The Slow Burn of Gentrification in Fairfax


When the venerable Pan Pacific Auditorium in the Fairfax neighborhood went up in flames, it took nearly six decades of Los Angeles history with it. Yet the loss of this landmark could pale by comparison to an even more devastating tragedy looming less conspicuously: the gradual sacrifice of the vibrant Fairfax neighborhood to gentrification precipitated by large-scale commercial development.

Los Angeles needs to treat exceptional, increasingly fragile communities like the Fairfax district that housed the Pan Pacific with special care because we have precious few of them. For nearly 60 years, the Fairfax neighborhood has attracted a population of largely elderly people of modest means, most of whom are Jewish and many of whom are immigrants. Over the years they have been joined by young families eager to share a way of life exemplified by the tiny mom-and-pop stores, small houses of worship, bakeries and delicatessens that line Fairfax and nearby streets, all built on a scale that welcomes pedestrians.

This vision of Fairfax, however, is becoming anachronistic and could become downright obsolete unless creative action is taken soon. Farmers Market, in the center of the neighborhood, is the proposed site of a 2-million-square-foot upscale development, including a hotel, theaters and boutiques. If this collection of enterprises seems incongruous with the description we have just painted of the neighborhood, it is because the developers fully expect the neighborhood to change when the project is completed. Commercial developments of similar scale are contemplated for other neighborhood sites, including the Park La Brea apartment complex. Indeed, until the fire, the Pan Pacific was to have been developed into a commercial complex.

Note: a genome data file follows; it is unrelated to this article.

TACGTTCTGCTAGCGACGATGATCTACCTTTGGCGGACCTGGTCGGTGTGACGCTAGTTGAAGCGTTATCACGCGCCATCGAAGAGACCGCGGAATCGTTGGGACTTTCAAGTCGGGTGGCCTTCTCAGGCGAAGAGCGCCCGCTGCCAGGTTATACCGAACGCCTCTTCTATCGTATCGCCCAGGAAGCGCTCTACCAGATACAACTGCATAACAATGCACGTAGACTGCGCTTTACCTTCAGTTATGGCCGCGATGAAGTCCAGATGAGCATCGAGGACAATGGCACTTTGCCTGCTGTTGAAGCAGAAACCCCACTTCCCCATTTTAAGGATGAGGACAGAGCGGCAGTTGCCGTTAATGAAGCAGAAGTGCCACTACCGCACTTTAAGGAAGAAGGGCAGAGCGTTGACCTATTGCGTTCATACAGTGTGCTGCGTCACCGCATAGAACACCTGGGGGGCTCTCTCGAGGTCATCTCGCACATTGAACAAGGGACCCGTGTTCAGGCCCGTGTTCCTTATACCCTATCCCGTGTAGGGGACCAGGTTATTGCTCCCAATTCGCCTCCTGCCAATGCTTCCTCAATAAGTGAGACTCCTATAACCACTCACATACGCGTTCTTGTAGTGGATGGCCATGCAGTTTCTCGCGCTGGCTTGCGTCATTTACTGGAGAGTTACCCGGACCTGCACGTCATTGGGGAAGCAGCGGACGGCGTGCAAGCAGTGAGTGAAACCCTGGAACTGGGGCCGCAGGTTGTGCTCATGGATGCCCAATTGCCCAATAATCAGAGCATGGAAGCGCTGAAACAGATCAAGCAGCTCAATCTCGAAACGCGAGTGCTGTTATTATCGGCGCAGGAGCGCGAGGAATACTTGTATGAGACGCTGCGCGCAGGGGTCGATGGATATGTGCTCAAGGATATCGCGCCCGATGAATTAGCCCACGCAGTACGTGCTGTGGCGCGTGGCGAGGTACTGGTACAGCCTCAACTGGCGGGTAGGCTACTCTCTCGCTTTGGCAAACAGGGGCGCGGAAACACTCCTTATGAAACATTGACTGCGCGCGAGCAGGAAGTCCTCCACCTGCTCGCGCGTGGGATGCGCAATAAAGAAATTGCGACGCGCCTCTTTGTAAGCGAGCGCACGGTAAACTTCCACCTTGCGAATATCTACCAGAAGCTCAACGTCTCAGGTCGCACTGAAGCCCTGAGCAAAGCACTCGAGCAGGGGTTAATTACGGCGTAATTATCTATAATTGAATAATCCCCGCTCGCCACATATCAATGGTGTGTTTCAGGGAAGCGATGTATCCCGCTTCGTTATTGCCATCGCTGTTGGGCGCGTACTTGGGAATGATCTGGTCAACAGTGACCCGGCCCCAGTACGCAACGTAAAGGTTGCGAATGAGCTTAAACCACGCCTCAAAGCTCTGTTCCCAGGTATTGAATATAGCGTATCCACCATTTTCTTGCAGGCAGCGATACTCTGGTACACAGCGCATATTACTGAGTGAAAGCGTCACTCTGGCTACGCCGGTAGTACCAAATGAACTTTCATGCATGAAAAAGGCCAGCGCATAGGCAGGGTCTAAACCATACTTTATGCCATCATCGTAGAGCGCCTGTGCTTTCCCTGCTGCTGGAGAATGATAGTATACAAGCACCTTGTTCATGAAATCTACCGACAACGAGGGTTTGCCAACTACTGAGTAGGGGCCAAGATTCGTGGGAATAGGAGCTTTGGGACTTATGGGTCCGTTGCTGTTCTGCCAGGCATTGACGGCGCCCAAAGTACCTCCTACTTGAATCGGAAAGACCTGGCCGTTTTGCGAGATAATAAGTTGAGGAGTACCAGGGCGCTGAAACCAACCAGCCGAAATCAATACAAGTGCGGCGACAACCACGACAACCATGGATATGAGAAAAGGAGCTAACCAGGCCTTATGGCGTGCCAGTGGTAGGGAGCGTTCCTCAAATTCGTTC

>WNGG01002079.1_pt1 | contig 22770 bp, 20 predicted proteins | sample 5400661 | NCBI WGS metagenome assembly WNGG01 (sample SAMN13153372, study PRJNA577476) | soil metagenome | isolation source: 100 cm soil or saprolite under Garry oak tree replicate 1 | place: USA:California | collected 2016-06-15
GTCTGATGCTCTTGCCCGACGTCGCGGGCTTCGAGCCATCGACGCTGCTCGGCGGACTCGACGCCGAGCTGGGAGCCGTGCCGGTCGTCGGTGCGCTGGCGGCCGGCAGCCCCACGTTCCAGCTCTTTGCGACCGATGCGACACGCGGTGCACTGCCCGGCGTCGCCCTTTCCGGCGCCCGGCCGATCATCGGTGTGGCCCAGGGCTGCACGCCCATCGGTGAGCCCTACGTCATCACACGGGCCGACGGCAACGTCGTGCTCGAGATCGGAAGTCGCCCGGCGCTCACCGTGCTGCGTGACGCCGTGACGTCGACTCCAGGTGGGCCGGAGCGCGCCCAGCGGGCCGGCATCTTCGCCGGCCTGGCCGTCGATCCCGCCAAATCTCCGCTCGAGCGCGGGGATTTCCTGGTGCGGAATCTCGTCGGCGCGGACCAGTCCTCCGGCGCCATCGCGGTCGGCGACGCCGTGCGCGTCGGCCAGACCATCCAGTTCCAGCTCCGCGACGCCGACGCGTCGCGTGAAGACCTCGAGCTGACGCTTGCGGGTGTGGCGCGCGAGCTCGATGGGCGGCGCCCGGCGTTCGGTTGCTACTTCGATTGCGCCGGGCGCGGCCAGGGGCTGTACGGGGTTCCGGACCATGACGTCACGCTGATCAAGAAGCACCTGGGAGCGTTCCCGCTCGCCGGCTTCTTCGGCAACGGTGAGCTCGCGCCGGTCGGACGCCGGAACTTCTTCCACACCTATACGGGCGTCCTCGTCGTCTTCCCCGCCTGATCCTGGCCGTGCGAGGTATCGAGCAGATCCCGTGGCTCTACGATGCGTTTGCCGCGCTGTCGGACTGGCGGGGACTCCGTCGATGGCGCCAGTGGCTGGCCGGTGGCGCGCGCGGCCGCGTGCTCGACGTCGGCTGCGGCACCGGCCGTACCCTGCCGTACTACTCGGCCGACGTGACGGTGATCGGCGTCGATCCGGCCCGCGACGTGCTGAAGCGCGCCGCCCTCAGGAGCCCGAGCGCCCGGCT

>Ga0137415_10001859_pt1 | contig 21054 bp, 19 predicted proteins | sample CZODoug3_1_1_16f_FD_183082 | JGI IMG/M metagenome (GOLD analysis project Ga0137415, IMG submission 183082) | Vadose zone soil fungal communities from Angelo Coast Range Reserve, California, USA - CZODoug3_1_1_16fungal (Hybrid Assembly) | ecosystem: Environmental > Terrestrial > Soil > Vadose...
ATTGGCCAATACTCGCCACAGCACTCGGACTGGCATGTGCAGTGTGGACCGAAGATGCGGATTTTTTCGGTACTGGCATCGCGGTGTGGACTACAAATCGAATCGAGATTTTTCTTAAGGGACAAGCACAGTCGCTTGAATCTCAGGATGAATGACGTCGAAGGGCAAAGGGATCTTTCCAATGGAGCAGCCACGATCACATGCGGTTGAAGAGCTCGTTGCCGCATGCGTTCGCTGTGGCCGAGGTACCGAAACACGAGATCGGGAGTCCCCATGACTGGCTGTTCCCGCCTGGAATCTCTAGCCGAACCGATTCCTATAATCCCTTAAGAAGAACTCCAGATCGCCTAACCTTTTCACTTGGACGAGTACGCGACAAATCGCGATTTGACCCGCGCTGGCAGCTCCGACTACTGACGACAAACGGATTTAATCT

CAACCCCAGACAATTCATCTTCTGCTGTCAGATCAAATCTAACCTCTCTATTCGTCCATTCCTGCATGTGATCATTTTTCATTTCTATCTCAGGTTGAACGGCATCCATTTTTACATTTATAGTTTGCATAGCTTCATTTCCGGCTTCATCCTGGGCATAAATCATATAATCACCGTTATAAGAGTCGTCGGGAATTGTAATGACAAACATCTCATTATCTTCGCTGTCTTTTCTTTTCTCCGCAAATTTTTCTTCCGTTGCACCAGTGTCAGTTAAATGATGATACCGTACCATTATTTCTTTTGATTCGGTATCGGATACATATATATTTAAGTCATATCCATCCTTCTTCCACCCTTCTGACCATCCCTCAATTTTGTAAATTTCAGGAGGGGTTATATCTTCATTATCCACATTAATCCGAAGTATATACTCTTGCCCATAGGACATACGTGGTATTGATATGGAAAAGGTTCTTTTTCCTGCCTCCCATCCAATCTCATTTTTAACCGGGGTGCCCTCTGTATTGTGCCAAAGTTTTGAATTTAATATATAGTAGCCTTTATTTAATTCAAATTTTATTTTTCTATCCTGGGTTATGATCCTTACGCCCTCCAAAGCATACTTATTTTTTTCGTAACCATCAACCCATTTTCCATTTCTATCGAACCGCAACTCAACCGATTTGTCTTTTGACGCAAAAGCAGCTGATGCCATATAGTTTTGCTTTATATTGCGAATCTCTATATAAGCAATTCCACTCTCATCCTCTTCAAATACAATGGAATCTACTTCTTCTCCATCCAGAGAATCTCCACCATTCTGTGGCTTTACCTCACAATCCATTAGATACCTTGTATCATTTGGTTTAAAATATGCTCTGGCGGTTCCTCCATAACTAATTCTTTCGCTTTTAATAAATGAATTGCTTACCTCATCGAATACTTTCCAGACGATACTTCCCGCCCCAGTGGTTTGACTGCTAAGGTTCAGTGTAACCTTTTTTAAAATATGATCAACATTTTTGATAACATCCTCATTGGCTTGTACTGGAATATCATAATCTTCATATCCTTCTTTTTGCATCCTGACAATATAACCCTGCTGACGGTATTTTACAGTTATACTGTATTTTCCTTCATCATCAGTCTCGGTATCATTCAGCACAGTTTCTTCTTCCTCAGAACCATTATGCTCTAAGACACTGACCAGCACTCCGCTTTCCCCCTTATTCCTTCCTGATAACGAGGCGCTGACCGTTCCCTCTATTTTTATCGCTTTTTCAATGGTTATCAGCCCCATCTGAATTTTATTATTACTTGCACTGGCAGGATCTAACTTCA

The consequences of this dramatic infusion of nouveau commerce into the neighborhood could be disastrous. Even with the passage of Proposition U and efforts by City Councilman Zev Yaroslavsky and others to “downzone” certain blocks, recently one city planner noted that the displacement of low-income seniors in the Fairfax area continues. Small, multiple-unit apartments are being gutted and upgraded, and younger, more affluent tenants are replacing the traditional residents.

This trend is certain to accelerate once developments like the one proposed for Farmers Market take root. And the dilemma is exacerbated by the existence of a provision of the Los Angeles rent-control ordinance, under which an apartment usually may be rented at whatever rate a landlord chooses when it becomes vacant. Of course, new developments are exempt from rent control altogether. Senior citizens on fixed incomes and young working-class families will soon no longer be able to rent apartments that an earlier generation found affordable.

This change in demography also portends another casualty: Without its traditional patrons, the long-extant ethnic commerce of the neighborhood could not be sustained. If this vision were to become reality, an irreplaceable part of our culture and traditions--not that of the Jewish community alone, but in an important way, of all of us--would be lost forever.

They say you can’t stop “progress,” but we can do a much better job of defining our terms. First, the City Council should pass an ordinance that requires city planners to analyze the cultural, social and historical implications of proposed developments before they are approved. And developers should be required to take these implications into account in designing their projects. Municipal planning should be undertaken in a more comprehensive fashion, rather than the all-too-frequent piecemeal basis that has characterized the evaluation of proposed developments. Historic preservation laws should be strengthened to more permanently protect designated monuments and neighborhoods. Those who own property should be permitted to develop it, but not without, for example, creating affordable housing where the development is likely to diminish it. In all, city government must assume leadership in helping developer and homeowner, apartment dweller and landlord to transcend divisive bickering and achieve a result that benefits the community.

If a consequence of the Pan Pacific fire is the awakening of a neighborhood to the necessity of creative action to preserve its existence, then perhaps the destruction of a landmark might lead to the affirmation of a community.